The reason I use both glues, is because the stronger glue will create a stronger bond then just using hot glue. The hot glue however will hold it in place quickly, so it dries where you set it up. You could use just hot glue, but it will not be as strong. Or you could use something like a wood glue, but then you will need clamps to hold it in place while it dries. My hack to this problem is to use both a strong bonding glue, and hot glue – works great for lots of crafting ideas!
Let it dry overnight, if you used a stronger bonding glue with hot glue. If you used only hot glue, you can move onto the next step.
Once your base and dowel are set, you are ready to add in the tree branches, with the 6 pieces you cut from the paint sticks.
Start by laying it out, so you can see how you want to space yours out. I spaced mine 1 inch apart in the tree above.
Mark each spot on the dowel, where you want a tree branch to go with a small dot. Next measure where the middle of each of the tree branches (paint sticks) is, and mark a dot to the back of your stick, so you will know where to attach it on the dowel.
Also, make sure you leave a few inches at the top to attach your star, if you are using one of these.
Remember, if you do not plan to paint your tree, make sure the numbers on are the back side.
Use the same gluing method you used for the base. Add a little of your strong glue to the dowel, and then add hot glue to the back of your paint stick, and attach to dowel where you have marked out that you want each tree branch to be. Hold in place until hot glue sets.
Once you have attached all of the branches (paint sticks) let that set over night too, if you are using the stronger glue. If you used just hot glue, you can move on to next step.
I was generous with my glue for the base, to make sure it was on there strong, so I gently trimmed off the excess glue with a box cutter, after it dried overnight. This step is really not necessary though, as I added some decorative twine to the bottom at the end, so it would have covered this.
Now that you have your tree assembled, it is ready to paint! I painted the star red and the tree white. You can choose any colors or stains you like, or leave it natural.
I attached the start to the top of the dowel with hot glue, once the paint had dried. You could use both kinds of glue here too, but I was not as worried about the star coming off.
The next step is to attach your paper fasteners (or beads if you are using those), and then your stickers. I laid the board down on my table, and started by figuring out how I wanted to lay out my numbers, and the spacing for each board. You can do this however they fit best on your board, but here is how I did it (note the inspiration one that I found in the store lays them out differently, so look at that closely for another idea) –
(Layout from top board to bottom board)
- Top board was #25
- Second board was #22-#24
- Third board was #19-#21
- Fourth board was #14 – #18
- Fifth board was #8-#13
- Sixth board was #1-7 (I did the most here, as they are single digit numbers, so you can fit more on).
Then I counted out 25 paper fasteners, and folded them in half, to make a sturdier (and shorter) base. My fingers got sore doing this, so I ended up using one of my wire tools to bend them.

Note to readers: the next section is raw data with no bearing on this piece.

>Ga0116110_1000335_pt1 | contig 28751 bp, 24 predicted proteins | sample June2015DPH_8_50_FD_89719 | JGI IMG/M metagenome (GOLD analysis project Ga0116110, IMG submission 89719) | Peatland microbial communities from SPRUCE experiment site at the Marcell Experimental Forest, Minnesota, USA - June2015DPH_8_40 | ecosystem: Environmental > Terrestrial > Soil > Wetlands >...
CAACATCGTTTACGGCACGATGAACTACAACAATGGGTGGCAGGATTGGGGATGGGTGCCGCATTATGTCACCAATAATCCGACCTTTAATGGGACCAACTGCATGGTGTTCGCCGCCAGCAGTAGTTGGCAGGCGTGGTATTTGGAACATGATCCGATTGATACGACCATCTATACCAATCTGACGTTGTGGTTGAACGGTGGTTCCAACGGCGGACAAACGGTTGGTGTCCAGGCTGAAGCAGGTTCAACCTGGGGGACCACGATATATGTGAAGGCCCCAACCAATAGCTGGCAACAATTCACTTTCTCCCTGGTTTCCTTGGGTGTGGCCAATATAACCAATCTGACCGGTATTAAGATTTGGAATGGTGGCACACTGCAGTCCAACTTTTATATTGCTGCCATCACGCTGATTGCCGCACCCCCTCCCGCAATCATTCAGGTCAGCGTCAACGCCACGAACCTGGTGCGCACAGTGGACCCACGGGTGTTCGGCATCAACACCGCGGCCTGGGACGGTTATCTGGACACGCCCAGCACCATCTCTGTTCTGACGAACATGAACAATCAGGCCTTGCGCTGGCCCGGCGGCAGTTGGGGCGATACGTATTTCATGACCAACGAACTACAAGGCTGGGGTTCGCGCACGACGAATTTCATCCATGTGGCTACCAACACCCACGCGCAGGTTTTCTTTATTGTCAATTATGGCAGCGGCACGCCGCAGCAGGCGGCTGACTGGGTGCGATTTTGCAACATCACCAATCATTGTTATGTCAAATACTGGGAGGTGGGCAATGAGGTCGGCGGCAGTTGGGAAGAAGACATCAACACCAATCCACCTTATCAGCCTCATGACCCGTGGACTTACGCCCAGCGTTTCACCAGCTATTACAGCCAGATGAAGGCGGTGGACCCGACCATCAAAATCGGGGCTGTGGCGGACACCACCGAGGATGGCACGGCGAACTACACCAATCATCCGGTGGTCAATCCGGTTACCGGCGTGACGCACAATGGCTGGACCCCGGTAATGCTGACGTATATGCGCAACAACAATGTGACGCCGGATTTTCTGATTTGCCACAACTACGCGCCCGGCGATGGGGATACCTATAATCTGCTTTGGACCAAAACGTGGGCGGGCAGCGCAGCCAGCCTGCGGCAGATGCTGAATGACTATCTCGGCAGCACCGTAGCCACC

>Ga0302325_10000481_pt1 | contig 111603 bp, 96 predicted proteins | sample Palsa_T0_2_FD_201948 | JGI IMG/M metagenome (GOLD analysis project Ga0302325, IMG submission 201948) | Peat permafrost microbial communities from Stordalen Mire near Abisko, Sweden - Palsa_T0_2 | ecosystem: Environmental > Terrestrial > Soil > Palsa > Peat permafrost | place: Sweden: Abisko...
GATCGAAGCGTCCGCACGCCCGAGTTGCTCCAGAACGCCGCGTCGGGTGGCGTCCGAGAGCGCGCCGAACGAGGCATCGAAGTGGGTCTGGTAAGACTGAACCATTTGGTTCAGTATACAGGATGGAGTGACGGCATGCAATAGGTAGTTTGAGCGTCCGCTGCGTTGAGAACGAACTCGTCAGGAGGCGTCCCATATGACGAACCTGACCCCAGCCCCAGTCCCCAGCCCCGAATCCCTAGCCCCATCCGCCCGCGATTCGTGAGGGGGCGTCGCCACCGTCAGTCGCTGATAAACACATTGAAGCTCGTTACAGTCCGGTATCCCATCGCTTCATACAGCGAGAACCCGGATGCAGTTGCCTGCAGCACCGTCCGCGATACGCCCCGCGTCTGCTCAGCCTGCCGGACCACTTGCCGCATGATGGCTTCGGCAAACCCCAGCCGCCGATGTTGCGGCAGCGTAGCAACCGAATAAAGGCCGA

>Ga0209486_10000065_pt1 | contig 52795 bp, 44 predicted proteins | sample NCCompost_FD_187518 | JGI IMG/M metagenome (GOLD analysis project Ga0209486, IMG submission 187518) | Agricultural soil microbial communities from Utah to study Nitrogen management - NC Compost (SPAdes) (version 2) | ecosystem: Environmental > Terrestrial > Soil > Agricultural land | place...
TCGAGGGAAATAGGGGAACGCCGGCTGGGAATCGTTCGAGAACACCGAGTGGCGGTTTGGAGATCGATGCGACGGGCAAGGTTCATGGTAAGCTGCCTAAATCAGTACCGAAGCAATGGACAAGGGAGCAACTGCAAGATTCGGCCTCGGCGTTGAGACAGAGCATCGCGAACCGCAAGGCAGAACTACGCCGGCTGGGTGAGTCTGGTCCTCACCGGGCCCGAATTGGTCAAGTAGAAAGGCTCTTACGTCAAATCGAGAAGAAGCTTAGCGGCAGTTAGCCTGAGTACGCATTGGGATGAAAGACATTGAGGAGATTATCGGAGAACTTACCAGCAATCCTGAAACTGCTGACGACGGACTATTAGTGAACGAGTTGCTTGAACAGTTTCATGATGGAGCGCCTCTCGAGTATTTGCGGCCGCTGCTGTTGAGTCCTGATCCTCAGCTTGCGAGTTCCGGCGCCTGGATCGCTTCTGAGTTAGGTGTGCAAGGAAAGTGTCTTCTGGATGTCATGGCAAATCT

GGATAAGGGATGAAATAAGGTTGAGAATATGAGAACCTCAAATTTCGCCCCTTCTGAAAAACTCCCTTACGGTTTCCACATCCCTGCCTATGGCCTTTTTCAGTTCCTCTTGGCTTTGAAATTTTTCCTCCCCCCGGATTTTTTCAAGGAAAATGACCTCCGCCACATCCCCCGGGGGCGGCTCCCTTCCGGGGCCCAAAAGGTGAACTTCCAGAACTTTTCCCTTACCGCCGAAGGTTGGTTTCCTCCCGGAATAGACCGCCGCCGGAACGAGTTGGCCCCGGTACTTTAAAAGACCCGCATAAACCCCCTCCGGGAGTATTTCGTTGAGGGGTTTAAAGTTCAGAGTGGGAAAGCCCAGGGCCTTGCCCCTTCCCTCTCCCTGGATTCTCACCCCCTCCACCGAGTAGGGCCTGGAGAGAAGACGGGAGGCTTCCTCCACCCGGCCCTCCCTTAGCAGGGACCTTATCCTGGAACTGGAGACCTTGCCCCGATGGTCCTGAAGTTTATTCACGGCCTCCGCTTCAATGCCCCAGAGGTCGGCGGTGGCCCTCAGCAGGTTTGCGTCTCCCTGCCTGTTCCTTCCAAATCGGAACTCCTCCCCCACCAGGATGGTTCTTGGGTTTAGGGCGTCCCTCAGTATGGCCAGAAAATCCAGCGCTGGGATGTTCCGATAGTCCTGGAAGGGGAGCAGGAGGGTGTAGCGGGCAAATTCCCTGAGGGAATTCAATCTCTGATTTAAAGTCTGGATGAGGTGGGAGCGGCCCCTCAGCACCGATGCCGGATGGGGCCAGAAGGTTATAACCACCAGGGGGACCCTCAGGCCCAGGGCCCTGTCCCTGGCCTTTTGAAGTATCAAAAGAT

Once you have your fasteners ready, apply them according to the number layout you decided to use.
Use the same glue method here (a drop of the strong glue, then a dab of hot glue and hold your fastener in place until the hot glue is set and it will stay). You can see on one of the images above that one of my middle fasteners was crooked. Just make sure to remove the glue before the strong glue sets (peel the hot glue off) and start over in that spot if this happens to you too.
Once all of those are set, start applying your number stickers underneath each fastener, in the layout you decided to use.
These two steps will require the most patience for this project, but it went quicker then I anticipated it would.
Now you will need to make something that you can use to move around on your calendar to mark the days. I went with a simple wreath, similar to the inspiration calendar I saw in the store.
To Make the Wreath Hanger:
I used a small keychain that I had on hand, and simply wrapped twine around it and tied it off. Then I hot glued on a small acrylic star I had on hand where I tied it off (you could use holly berries from the Dollar store too).
Now let your fasteners dry overnight before hanging your wreath on there, and once they are dry you are all set to display your new advent calendar! I did add some twine to the bottom of mine (by the base), but it is just decorative. You can do that or not – either way looked great.
One note about sealing your project:
Depending on the type of numbers you use, you may or may not want to seal your project (some cheaper stickers will pull up easily, but if you used a Cricut with permanent vinyl it should be just fine. Here are some tips on sealing.
If you plan to seal after using stickers, mod podge is a great option here. Once all the glued parts and paint are dry, and stickers applied, you can do a coat or two of mod podge on top of everything.
If you used vinyl (for Cricut cut numbers) do not seal on top – this causes vinyl to curl or peel up often. If you want to seal it, do that before applying your vinyl, and use permanent vinyl, and it should be fine.